Another dairy pioneer, Carl Gustaf De Laval, invented the first continuous flow cream separator, which could skim hundreds of gallons of cream per hour. This innovation increased the cream yield from milk. “This was important because the market for butter was large,” said Morey. “Getting higher yields meant big money.”
In 1890, Stephen Babcock figured out how to determine the solid content of milk. This test allowed farmers to sell milk to a creamery, butter or cheese manufacturer at the fairest possible price. Babcock’s fast test gave the results of percent butterfat in milk, which differed between breeds. The Babcock test was scheduled for public debut at the Chicago World’s Fair in 1893 and when Holstein owners learned the test was going to be used, they withdrew their cows. “However, over the years, the Holstein Association led this country’s standardization as they were the first to incorporate this new breed improvement,” said Morey. “The dairy industry grew over the years, in part due to the Babcock test, which in turn helped the milk processing industry to grow.”
Clowney recalled that at one time, it was common for rural families to keep a single cow for milk and meat, but after the Civil War, cow numbers on farms rose to an average of four to six cows per herd. Farmers brought cans of milk to the creamery where it was cooled to 55 degrees by water from a spring — quite a contrast to today’s stainless steel storage tanks and cooling to 38 degrees.
But farmers with “larger” herds needed a means by which to market excess milk, and that’s how creameries came about. “Creameries were the first processors of dairy products,” said Clowney. “Before, there was no way to get rid of milk except sell it to a neighbor or sell it door-to-door. Selling milk is a far cry from that today.”
Alternate Pennsylvania State Dairy Princess Katie Anderson, of Huntingdon County, talked about how she became involved in the dairy industry and is now a proud fifth generation member of her family’s farm. “The traditions and the history of our industry are so important,” she said. “The generation before me paved the way to our success. They worked out the kinks and the problems so we have a better understanding of what we’re getting into and what we need to do to improve in the future. My great-grandfather would be in his 90s, and would be so proud of what his farm has become.”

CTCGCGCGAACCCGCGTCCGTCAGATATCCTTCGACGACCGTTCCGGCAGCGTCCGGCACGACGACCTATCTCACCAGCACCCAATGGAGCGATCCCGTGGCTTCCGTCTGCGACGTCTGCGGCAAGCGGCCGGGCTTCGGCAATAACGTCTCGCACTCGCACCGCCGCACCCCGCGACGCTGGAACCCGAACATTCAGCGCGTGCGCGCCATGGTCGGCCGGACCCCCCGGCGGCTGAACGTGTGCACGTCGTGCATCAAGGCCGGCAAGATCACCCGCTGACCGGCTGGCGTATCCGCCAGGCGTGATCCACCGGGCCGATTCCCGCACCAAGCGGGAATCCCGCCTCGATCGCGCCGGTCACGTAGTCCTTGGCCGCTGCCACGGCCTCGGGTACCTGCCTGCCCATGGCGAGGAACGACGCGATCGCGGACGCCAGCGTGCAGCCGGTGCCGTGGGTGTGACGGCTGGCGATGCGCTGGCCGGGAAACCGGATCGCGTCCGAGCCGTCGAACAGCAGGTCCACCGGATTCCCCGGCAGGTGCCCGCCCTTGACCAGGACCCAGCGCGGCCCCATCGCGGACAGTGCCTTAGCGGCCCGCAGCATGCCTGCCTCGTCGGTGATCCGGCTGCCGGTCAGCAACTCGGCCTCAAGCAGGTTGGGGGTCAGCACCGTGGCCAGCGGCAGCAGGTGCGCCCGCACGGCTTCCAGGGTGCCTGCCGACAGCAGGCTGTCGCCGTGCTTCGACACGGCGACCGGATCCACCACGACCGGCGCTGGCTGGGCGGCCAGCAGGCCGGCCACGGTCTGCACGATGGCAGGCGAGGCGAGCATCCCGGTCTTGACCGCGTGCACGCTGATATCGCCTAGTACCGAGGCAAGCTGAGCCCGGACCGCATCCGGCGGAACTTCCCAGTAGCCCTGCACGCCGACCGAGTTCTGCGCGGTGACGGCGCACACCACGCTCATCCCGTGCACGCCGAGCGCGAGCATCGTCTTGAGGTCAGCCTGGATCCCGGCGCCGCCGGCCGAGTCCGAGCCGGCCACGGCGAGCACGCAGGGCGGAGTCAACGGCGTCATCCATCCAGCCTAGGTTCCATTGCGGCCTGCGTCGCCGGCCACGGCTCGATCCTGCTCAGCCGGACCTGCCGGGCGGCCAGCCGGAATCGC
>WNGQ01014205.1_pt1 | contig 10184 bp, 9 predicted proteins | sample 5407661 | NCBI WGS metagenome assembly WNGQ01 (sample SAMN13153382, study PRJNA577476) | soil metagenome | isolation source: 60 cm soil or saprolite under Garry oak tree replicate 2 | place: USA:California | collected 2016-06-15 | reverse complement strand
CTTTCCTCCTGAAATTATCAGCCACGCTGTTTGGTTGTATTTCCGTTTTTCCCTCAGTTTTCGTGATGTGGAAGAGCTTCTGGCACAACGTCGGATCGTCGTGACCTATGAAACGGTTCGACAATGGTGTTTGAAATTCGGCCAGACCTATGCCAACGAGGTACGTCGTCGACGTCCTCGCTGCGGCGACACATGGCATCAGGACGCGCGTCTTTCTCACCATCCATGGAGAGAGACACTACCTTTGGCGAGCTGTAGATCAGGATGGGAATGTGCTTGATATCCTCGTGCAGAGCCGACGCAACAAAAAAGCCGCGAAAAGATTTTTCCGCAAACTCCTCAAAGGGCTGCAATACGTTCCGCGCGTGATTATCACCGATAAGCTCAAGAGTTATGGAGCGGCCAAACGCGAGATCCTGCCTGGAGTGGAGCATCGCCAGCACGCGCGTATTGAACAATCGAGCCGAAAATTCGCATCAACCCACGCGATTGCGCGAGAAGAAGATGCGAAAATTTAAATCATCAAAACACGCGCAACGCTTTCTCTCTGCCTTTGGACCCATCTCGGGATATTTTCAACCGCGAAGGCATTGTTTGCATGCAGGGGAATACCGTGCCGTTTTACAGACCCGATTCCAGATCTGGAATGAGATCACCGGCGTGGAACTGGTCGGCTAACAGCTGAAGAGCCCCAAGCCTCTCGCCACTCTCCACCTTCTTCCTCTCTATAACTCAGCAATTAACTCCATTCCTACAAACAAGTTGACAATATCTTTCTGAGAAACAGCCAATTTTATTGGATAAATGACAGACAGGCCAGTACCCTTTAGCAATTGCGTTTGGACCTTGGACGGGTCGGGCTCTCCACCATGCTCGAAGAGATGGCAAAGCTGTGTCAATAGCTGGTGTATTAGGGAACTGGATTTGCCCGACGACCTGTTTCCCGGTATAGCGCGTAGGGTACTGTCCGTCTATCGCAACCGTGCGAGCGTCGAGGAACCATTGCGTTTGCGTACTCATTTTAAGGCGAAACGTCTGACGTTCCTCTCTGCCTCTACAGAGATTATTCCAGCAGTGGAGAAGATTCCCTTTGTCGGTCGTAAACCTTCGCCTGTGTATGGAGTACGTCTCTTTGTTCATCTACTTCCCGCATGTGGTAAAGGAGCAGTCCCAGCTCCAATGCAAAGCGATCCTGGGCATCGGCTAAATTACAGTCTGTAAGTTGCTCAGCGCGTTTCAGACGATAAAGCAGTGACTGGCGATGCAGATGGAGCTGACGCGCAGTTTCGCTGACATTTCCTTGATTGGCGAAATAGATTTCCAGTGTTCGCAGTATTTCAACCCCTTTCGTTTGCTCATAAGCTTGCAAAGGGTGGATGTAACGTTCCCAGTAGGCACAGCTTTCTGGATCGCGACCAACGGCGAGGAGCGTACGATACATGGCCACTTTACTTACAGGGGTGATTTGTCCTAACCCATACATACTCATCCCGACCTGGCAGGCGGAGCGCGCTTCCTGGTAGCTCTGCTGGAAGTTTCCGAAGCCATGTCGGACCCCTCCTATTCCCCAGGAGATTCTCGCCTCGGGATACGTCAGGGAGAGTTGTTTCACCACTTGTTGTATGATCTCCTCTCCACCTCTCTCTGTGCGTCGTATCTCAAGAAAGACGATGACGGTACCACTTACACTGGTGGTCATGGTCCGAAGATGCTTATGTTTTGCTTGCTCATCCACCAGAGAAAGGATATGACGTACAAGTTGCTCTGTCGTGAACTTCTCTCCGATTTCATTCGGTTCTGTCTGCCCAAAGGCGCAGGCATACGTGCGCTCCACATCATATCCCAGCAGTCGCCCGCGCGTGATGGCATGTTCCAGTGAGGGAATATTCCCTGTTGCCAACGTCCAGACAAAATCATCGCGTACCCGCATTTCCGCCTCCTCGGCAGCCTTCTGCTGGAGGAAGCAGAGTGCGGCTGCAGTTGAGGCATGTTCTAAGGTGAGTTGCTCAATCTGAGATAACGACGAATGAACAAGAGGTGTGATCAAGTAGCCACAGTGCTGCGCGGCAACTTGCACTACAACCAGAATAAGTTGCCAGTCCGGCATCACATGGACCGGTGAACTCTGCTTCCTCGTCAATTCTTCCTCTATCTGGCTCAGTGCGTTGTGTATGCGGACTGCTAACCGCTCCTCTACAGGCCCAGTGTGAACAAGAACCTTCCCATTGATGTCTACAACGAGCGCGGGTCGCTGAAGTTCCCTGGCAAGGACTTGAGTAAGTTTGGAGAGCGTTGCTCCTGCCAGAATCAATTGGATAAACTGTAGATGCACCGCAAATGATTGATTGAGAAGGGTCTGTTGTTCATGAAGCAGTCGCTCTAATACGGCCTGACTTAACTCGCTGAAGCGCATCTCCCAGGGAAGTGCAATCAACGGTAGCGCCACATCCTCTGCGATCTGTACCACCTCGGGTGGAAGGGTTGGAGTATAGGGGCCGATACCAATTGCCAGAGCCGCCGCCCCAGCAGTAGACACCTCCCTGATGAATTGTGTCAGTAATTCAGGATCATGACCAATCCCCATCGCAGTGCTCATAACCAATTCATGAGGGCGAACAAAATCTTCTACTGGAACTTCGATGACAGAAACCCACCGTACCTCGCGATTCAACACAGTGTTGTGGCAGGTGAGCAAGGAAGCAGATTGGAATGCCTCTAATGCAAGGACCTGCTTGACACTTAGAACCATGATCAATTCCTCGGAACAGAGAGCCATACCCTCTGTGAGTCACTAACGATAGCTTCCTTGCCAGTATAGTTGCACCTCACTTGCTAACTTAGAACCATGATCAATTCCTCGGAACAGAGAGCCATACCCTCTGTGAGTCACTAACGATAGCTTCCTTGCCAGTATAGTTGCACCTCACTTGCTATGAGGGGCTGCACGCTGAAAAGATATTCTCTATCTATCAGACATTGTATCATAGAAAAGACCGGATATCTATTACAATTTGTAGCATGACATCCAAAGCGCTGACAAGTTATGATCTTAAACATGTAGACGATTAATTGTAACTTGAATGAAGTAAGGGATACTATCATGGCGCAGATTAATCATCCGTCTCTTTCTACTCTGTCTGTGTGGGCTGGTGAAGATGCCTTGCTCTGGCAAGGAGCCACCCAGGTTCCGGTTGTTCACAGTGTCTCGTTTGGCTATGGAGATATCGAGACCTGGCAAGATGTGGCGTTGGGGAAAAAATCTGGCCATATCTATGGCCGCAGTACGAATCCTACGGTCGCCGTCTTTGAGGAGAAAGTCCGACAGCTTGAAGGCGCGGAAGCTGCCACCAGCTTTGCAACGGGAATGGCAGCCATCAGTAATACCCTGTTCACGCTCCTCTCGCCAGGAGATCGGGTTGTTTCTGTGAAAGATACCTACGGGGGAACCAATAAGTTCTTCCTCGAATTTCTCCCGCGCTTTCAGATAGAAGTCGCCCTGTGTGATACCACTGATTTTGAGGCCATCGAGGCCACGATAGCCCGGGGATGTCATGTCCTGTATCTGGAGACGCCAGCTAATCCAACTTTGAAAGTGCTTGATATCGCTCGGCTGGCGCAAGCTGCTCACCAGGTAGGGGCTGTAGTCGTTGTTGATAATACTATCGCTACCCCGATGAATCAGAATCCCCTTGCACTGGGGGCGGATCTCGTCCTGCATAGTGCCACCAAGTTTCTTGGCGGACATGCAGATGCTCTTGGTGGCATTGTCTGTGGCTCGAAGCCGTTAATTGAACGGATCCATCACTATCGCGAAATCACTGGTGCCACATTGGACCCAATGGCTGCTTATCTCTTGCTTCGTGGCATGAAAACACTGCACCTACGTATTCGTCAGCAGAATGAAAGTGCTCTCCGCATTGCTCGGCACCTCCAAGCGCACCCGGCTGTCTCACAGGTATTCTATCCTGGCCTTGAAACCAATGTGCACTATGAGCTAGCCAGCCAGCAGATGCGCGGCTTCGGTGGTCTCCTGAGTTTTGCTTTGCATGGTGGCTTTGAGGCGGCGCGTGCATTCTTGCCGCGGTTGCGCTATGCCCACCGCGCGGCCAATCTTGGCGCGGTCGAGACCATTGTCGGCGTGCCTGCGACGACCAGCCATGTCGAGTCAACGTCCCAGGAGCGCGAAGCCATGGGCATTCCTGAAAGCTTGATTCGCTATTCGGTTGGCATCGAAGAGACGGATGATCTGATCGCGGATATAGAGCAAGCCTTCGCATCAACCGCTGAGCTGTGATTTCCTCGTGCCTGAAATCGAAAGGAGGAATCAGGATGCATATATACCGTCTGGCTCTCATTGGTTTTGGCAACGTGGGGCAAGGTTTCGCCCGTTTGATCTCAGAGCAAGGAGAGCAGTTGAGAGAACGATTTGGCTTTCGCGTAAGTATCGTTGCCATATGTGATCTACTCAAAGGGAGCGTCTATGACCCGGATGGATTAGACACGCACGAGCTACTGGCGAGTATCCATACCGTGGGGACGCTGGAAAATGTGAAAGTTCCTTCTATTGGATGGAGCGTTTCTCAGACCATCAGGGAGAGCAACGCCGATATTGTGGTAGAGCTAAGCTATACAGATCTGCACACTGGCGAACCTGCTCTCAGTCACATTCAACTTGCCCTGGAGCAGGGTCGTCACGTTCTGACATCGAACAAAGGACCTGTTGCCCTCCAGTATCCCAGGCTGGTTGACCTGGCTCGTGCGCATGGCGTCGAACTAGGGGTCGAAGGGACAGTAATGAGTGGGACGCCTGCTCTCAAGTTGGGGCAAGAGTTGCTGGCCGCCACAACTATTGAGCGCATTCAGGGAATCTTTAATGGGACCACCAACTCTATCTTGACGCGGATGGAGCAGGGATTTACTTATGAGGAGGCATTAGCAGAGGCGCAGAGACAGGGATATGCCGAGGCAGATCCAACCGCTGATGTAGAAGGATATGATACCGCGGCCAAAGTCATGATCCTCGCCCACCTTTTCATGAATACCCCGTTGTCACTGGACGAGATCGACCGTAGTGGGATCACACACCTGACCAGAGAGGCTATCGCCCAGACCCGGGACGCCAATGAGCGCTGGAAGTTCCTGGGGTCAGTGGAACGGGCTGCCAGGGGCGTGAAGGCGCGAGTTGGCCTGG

Pennsylvania Agriculture Secretary Russell Redding said it was appropriate to rediscover the Barlow Creamery during June as Dairy Month. “The Barlow Creamery predated rural electric, transportation infrastructure and refrigeration,” he said. “It’s a story of the people — the story of the families that have entered into the business of dairy and are very proud of it. Any time we unveil a marker, it’s a reminder of both what has been important to us as a Commonwealth and as a community, but it’s also an important reminder of the future and that future is shaped by a lot of people who keep track of that history to remember and capture that history. This marker will remind us in perpetuity of both the dairy industry and the Barlow Creamery, and the families here in Adams County.”